After a three-hour car ride talking about basically everything and anything (and maybe a cat nap or two), we finally arrived at the beautiful campus of Drury University. The leaves were all stunning, ranging from red to yellow. It was absolutely breathtaking.
When we first arrived, we got a little lost trying to find our way to the check in. Thankfully, we found it and made our way to a lecture presented by Ashley Reynolds. I learned a lot of valuable information to become a better journalist. My favorite piece of advice was this: write it and walk away, which basically means write your script and then simply walk away from it and come back to it later with a new perspective.
After the lecture, we made our way to our first competition: news writing.
Molly, Courtney and I walked to the room. We had one hour to write a story script about a topic we were given along with a bit of information about the topic. I had a lot of technical difficulties, taking away about half of the time I was given to write my script. Soon, the complications went away and I finished my script right as time was called. It was not my best work, but I enjoyed writing the script.
My next session was anchoring.
Prior to that day, I had no practice at all reading from a teleprompter or transitioning from story to story. I knew my judge, Carole Lambert, was a professional. The studio I competed in was named after her! I attended an anchoring practice class that she hosted. She gave great tips on how to speak, sit, and present yourself on camera. She knew what she was doing, so I was afraid I would mess up and embarrass myself.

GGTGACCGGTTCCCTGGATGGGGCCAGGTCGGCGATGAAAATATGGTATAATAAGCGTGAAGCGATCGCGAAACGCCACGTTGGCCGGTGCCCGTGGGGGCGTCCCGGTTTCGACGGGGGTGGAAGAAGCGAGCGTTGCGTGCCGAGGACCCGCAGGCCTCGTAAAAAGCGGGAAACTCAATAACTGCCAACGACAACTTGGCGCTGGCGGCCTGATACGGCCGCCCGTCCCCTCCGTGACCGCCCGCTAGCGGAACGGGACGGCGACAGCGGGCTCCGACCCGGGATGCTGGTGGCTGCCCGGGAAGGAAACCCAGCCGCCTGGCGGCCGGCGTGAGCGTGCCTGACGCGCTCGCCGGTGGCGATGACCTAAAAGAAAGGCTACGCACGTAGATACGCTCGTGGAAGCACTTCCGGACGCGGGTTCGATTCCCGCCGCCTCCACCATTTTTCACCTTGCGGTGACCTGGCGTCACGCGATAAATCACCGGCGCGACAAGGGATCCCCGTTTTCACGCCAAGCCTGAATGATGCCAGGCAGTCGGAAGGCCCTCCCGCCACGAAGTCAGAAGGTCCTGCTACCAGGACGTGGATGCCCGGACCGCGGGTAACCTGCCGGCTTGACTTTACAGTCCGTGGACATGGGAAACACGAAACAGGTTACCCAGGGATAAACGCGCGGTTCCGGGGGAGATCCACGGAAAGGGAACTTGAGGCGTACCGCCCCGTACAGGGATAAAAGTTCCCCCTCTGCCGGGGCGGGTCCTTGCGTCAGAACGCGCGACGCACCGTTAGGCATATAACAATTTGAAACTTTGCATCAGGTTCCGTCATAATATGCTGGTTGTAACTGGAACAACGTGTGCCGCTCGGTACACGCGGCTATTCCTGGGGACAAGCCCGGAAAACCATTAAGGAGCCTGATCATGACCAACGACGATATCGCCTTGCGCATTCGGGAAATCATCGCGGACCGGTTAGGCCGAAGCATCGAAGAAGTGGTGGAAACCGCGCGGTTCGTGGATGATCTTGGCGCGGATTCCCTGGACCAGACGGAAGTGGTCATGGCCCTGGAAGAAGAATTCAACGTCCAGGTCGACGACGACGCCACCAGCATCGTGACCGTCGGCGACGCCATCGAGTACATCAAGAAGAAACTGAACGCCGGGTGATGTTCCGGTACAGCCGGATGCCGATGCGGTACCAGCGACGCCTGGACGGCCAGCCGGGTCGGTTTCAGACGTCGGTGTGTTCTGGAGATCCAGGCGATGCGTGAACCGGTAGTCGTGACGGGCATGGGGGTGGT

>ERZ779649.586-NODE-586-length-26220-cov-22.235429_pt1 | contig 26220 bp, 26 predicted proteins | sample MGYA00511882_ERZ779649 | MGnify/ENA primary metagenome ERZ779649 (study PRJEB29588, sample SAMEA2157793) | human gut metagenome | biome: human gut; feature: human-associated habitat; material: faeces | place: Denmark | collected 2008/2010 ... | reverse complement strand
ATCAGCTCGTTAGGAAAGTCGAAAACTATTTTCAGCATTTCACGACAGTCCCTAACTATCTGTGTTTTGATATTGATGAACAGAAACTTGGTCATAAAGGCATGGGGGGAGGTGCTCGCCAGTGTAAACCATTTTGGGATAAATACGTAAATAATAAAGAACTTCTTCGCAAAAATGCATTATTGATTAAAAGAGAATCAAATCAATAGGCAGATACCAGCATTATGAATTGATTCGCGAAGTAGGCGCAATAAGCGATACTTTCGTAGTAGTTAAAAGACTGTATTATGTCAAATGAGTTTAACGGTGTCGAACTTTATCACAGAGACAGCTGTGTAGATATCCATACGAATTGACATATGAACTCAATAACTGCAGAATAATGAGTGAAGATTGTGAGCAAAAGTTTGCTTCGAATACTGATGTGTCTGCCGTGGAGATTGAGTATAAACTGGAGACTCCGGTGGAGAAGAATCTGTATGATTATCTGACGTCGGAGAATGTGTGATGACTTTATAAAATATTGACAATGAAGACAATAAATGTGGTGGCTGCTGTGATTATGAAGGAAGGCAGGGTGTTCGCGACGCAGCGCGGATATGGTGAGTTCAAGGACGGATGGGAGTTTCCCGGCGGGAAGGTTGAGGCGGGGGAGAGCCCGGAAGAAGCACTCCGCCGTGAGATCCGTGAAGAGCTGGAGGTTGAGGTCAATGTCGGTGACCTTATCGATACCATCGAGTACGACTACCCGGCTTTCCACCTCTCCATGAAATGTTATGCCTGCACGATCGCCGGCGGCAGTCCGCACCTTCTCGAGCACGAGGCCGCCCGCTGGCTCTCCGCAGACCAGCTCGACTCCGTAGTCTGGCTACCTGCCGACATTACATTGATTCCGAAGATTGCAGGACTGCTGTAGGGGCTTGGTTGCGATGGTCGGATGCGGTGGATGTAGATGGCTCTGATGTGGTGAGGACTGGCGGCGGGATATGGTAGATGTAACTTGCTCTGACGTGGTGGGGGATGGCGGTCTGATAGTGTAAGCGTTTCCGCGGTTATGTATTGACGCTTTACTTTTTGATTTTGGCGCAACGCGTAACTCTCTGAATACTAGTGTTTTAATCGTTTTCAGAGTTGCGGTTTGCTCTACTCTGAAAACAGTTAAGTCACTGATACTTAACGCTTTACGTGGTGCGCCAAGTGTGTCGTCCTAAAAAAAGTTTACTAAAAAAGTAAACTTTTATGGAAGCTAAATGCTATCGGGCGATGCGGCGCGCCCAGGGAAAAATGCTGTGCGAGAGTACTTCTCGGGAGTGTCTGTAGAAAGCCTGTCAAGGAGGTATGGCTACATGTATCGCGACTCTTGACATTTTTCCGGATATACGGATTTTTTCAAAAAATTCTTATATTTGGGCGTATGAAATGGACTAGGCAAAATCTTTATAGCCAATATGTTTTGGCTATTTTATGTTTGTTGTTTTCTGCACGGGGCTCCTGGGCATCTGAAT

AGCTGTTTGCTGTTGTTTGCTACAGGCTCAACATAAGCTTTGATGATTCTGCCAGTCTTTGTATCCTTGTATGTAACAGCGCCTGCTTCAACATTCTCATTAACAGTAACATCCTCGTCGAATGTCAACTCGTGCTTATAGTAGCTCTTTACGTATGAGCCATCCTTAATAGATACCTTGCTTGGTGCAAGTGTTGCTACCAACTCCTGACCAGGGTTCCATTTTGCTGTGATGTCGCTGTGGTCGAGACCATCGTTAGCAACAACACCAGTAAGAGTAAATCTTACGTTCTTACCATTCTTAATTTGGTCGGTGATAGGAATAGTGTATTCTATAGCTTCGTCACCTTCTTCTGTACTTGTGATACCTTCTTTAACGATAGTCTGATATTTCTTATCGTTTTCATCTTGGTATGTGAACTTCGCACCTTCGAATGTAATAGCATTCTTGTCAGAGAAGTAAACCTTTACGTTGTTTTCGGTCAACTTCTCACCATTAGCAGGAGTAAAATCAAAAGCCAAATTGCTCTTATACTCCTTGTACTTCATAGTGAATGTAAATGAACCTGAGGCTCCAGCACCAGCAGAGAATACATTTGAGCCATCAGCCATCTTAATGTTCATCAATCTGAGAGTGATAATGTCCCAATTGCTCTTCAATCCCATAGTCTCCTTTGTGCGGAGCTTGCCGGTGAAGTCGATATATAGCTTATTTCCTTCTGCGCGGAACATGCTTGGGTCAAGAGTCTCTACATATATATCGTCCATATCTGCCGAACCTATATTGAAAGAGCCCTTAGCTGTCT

The nerves got to me throughout the whole thing. The lights and camera were a little intimidating, which made me mess up a couple of words here and there, but I picked up right after the mess ups and kept on going.
Being new at anchoring, I was terrified that I would perform poorly. Thankfully, my experience with acting helped reading off new information and saying it correctly, most of the time anyway.
Since news writing and anchoring were the only two competitions I signed up for, my group and I got to go for lunch and had a bit of free time until the ending ceremony.
At lunch time, we were confronted by four girls who offered us their extra pizzas… for free! So we took the pizza and sat down at a local park.
We took a self-guided tour through Springfield, finding a geocache here and there (Geocaching is basically a nation-wide scavenger hunt. Find out more about it at geocaching.com). I discovered how beautiful it was in Springfield. After about 3 hours of lunch, parks and geocaches, we headed back to the Drury University campus.
The dinner and awards ceremony were a lot of fun. There was a DJ; the atmosphere was so full of energy. They handed out awards and we got to see first place videos, music videos, and stories. Three of our staffers, Ellie Scheer, Erin Ready, and Emmy Lopez, won second place for their mail-in story on Barb and Marvin: 50 years of Football. (http://bluejayjournaltv.weebly.com/marvinbarb50years.html)
When the ceremony was over, we received our judges’ sheets from the competitions we entered. Apparently, I did a lot better at anchoring than I expected because I had two stars at the top of my page! Kind of childish, I know, but I was so excited because I had no practice before. It opened my eyes to possibly go into news anchoring as a career if I practiced hard enough.
My experience at the DUTV Conference was an enlightening opportunity for me. I enjoyed seeing other people as passionate about Broadcast as I am. I definitely want to participate and compete next year if possible.